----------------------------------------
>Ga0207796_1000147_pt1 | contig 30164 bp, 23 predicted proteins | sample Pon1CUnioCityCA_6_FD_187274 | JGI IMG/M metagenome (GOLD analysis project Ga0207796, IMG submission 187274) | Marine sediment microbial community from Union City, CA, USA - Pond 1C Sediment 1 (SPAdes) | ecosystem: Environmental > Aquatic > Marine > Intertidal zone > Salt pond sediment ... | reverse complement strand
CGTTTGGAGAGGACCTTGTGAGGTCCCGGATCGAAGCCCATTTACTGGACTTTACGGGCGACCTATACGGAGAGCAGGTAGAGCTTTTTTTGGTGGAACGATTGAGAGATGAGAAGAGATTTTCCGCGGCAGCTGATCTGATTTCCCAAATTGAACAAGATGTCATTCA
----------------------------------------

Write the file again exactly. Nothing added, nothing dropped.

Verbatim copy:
>Ga0207796_1000147_pt1 | contig 30164 bp, 23 predicted proteins | sample Pon1CUnioCityCA_6_FD_187274 | JGI IMG/M metagenome (GOLD analysis project Ga0207796, IMG submission 187274) | Marine sediment microbial community from Union City, CA, USA - Pond 1C Sediment 1 (SPAdes) | ecosystem: Environmental > Aquatic > Marine > Intertidal zone > Salt pond sediment ... | reverse complement strand
CGTTTGGAGAGGACCTTGTGAGGTCCCGGATCGAAGCCCATTTACTGGACTTTACGGGCGACCTATACGGAGAGCAGGTAGAGCTTTTTTTGGTGGAACGATTGAGAGATGAGAAGAGATTTTCCGCGGCAGCTGATCTGATTTCCCAAATTGAACAAGATGTCATTCA